Chloé Zhao Is The First Woman Of Color To Win Oscar For Best Director
BY MANDALIT DEL BARCO
Chloé Zhao has won the Oscar for directing Nomadland, becoming the first woman of color to win the award and the second woman to win (Katheryn Bigelow, was the first). Zhao was also the first woman to get four Oscar nominations in a single year, in the Best Film Editing, Best Adapted Screenplay, Best Director and Best Picture categories.
Nomadland offers a glimpse into the lives of older Americans who live and travel in their vehicles, mainly for economic reasons, embracing it as a nomadic lifestyle. The film’s cast includes real-life nomads.
Zhao and Frances McDormand, who produced and stars in Nomadland, traversed the country for months, meeting the nomads and incorporating their experiences into the film. “I’m looking for some kind of truth,” Zhao told NPR. “I’m looking for some kind of authentic moments.”
Zhao grew up in Beijing and attended a boarding school in London before moving to Los Angeles to finish high school. She got her bachelor’s degree in political science, then studied film at NYU, where one of her teachers was director Spike Lee. At NYU, Zhao began creating her cinematic style of blending fiction and documentary.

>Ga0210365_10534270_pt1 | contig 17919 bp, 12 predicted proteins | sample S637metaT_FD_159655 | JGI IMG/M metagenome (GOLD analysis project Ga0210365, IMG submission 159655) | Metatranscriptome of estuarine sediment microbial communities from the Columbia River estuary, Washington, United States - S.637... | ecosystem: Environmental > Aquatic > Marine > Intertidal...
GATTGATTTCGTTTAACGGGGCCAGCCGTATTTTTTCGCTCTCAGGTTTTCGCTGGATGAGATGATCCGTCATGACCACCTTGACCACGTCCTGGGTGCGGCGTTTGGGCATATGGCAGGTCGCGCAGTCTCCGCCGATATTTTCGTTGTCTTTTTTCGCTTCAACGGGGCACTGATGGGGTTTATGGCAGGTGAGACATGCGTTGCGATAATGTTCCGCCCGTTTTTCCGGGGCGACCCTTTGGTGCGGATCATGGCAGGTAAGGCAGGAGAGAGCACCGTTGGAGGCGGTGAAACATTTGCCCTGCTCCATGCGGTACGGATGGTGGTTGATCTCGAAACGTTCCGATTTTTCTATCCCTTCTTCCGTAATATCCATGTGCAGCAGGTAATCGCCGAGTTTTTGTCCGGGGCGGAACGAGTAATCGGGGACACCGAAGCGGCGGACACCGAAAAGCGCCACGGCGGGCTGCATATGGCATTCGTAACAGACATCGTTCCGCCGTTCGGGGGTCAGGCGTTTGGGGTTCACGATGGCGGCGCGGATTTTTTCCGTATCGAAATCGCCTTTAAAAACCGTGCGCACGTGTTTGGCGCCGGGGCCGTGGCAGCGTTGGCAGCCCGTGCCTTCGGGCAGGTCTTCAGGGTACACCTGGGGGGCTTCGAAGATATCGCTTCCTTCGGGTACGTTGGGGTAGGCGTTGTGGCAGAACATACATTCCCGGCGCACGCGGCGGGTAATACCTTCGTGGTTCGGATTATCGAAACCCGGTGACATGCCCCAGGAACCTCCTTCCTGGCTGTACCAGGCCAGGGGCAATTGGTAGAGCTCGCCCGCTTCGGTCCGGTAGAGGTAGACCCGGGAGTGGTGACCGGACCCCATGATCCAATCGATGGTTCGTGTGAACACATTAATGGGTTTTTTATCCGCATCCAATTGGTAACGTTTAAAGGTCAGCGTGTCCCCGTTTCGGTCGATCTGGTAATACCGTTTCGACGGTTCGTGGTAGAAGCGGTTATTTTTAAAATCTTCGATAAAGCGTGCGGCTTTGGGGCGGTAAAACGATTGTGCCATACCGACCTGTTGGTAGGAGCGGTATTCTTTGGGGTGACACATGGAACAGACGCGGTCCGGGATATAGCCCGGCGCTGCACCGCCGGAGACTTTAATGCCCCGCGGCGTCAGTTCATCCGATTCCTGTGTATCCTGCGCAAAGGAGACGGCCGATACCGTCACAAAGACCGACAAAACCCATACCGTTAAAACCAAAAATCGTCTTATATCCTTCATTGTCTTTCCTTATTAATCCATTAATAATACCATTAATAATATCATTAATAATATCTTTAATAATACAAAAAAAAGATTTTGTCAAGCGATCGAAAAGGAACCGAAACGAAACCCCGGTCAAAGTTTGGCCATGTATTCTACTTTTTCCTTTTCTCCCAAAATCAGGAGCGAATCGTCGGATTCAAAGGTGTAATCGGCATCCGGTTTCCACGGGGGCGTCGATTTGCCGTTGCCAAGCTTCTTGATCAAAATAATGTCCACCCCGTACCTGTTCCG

For her first feature film in 2015, Songs My Brothers Taught Me, she also used non-actors. She shot it at the Pine Ridge Reservation in South Dakota. “There was such an American message and identity in these images,” Zhao told NPR “The clash between the old and the new, seeing a Lakota boy on bareback on a horse at a gas station, and he’s wearing a Tupac T-shirt, is very special. So that’s how I first went there.” Songs My Brother Taught Me premiered at the Sundance Film Festival.
Her second feature, The Rider, premiered at the Cannes Film Festival in 2017. It told the story of a young rodeo rider who suffers a traumatic brain injury and received the festival’s Art Cinema Award. Next up for Zhao: the November release of her directorial debut in the Marvel cinematic universe, The Eternals.